While metabolism may be the driver behind how your body uses and burns energy, many experts agree that focusing on metabolism alone can’t guarantee better health.
Metabolism has been framed as a key factor in weight loss and something you can “boost.” To help debunk this common misconception, understand how metabolism works and how much of a role it can play in sustainable weight management, we spoke with bariatric surgeon Dr. Marc Neff, registered dietitian Sara Hoffman and nurse practitioner Megan Price of Jefferson’s Bariatric Surgery and Medical & Surgical Weight Loss programs.
What is metabolism?
Metabolism breaks down and converts what we consume into energy. “It’s basically your body’s engine,” says Dr. Neff. “It runs your life.”
The metabolic process supports the body’s most basic, life-sustaining functions – such as breathing and blood flow – to the most complex actions, explains Price. Between 50-70% of this energy goes toward what your body does when it’s “at rest.” This is known as your basal metabolic rate (BMR). The remainder of your metabolic energy is used to digest food, exercise and perform your daily activities, adds Hoffman.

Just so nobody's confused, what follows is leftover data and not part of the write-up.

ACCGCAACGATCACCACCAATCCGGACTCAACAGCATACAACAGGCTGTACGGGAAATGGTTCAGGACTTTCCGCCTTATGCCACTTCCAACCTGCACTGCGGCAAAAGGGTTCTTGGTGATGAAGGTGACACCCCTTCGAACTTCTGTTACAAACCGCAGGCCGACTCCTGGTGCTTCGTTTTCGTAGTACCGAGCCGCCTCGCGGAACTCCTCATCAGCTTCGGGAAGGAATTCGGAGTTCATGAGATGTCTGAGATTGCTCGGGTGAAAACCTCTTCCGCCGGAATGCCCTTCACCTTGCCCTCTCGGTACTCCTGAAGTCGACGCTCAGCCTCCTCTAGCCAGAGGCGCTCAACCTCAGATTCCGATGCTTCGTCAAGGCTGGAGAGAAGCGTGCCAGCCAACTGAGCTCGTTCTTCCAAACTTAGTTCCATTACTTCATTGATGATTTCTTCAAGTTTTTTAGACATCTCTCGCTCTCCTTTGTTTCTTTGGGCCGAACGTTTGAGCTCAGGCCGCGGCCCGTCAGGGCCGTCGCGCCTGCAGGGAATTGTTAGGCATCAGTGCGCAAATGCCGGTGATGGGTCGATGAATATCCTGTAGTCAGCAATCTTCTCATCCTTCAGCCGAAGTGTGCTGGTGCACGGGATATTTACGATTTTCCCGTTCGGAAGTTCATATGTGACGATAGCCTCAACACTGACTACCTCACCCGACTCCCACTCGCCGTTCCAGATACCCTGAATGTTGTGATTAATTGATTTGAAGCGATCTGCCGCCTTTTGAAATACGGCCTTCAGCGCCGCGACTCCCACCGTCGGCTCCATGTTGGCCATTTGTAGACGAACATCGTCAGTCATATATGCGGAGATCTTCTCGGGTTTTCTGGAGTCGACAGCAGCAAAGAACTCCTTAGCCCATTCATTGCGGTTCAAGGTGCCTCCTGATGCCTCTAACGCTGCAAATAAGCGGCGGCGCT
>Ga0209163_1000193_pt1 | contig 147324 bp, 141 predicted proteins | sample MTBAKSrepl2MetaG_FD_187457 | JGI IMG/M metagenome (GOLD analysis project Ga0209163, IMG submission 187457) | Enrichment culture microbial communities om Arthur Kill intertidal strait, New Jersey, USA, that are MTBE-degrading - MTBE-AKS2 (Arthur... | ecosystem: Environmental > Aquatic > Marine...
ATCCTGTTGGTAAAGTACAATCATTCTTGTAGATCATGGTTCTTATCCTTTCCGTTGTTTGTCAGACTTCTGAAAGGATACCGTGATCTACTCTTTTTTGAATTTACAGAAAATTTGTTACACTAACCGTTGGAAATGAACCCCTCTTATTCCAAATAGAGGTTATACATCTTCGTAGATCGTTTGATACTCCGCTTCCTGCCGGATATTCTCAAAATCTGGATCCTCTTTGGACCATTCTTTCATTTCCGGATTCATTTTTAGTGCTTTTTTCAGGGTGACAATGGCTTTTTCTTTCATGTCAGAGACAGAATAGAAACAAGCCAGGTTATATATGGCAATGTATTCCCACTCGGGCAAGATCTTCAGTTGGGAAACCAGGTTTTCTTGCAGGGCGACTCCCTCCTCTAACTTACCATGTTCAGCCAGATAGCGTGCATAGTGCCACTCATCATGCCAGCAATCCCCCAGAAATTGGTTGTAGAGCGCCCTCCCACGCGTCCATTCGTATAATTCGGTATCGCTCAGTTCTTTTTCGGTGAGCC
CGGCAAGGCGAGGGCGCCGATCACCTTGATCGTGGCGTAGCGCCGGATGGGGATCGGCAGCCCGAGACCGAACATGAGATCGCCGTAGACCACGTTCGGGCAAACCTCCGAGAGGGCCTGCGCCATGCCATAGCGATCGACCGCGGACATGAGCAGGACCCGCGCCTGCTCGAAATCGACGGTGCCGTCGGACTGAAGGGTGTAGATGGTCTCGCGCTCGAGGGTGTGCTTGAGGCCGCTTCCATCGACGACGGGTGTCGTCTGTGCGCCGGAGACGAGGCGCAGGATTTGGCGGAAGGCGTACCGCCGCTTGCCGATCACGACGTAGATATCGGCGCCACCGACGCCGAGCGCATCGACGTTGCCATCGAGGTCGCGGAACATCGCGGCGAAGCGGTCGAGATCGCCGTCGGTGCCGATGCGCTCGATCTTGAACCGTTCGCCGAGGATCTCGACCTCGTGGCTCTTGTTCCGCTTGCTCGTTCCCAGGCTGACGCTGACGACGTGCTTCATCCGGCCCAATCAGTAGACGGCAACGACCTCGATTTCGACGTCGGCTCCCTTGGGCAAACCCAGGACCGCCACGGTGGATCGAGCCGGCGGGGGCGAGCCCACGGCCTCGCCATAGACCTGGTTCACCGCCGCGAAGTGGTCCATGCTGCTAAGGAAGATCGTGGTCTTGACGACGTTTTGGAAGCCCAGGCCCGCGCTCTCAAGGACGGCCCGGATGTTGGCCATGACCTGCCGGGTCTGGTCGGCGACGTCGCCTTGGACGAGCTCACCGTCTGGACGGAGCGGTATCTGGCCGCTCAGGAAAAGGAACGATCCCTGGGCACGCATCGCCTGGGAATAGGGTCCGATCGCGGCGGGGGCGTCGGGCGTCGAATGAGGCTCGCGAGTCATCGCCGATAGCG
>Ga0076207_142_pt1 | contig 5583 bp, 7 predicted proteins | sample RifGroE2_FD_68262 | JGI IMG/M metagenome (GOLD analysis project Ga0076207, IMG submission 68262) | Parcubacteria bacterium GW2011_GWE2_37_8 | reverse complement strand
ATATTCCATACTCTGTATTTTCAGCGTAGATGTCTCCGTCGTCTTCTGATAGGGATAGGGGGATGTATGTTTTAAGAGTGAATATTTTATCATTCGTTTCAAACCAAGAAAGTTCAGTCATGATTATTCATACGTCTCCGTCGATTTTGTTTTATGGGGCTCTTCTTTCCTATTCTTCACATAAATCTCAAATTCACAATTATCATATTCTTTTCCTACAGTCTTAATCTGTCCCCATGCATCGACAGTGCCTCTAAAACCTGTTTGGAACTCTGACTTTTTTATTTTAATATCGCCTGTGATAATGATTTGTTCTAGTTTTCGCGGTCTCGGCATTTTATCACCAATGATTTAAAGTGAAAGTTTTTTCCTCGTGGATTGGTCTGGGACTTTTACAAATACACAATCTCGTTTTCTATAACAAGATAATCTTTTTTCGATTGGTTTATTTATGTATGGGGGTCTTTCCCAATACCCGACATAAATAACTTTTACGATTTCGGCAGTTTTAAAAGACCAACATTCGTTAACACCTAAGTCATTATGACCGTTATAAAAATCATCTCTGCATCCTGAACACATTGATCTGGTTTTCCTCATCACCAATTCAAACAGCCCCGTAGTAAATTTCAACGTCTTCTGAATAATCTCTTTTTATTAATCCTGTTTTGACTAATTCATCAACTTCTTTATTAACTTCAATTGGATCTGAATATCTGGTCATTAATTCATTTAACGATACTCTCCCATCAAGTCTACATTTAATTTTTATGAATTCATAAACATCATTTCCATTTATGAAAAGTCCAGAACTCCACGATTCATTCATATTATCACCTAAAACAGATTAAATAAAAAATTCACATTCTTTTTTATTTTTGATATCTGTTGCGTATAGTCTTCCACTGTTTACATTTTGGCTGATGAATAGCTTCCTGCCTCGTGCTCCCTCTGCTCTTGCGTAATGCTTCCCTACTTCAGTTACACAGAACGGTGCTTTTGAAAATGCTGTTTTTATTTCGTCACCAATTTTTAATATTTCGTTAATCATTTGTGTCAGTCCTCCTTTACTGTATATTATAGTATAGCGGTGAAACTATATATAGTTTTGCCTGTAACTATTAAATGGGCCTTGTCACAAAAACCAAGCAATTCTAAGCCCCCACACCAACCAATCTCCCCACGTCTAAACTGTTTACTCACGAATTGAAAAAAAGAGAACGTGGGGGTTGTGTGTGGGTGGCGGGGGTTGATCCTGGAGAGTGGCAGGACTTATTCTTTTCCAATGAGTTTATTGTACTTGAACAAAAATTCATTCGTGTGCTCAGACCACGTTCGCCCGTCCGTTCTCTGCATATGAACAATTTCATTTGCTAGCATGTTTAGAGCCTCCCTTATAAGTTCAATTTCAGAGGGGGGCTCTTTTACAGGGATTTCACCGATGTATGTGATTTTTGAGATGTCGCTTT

Metabolism is comprised of two more distinctive, simultaneous processes: anabolism and catabolism. Anabolism creates the “building blocks,” or molecules and energy stores, while catabolism breaks down larger molecules to provide energy to fuel anabolism and the rest of your bodily functions.
What can affect your metabolism?
Everyone’s metabolic rate is different, and it can be influenced by several non-modifiable factors – including genetics, age and sex – and modifiable factors, such as the food we eat, level of physical activity, sleep habits, body composition (muscle-to-fat ratio), certain medications and even stress.
Metabolic disorders, such as type 2 diabetes, hypothyroidism (underactive thyroid) and other hormonal and endocrine complications, can also disrupt the normal metabolic process. These can occur due to genetics or when an organ is diseased or damaged, explains Hoffman.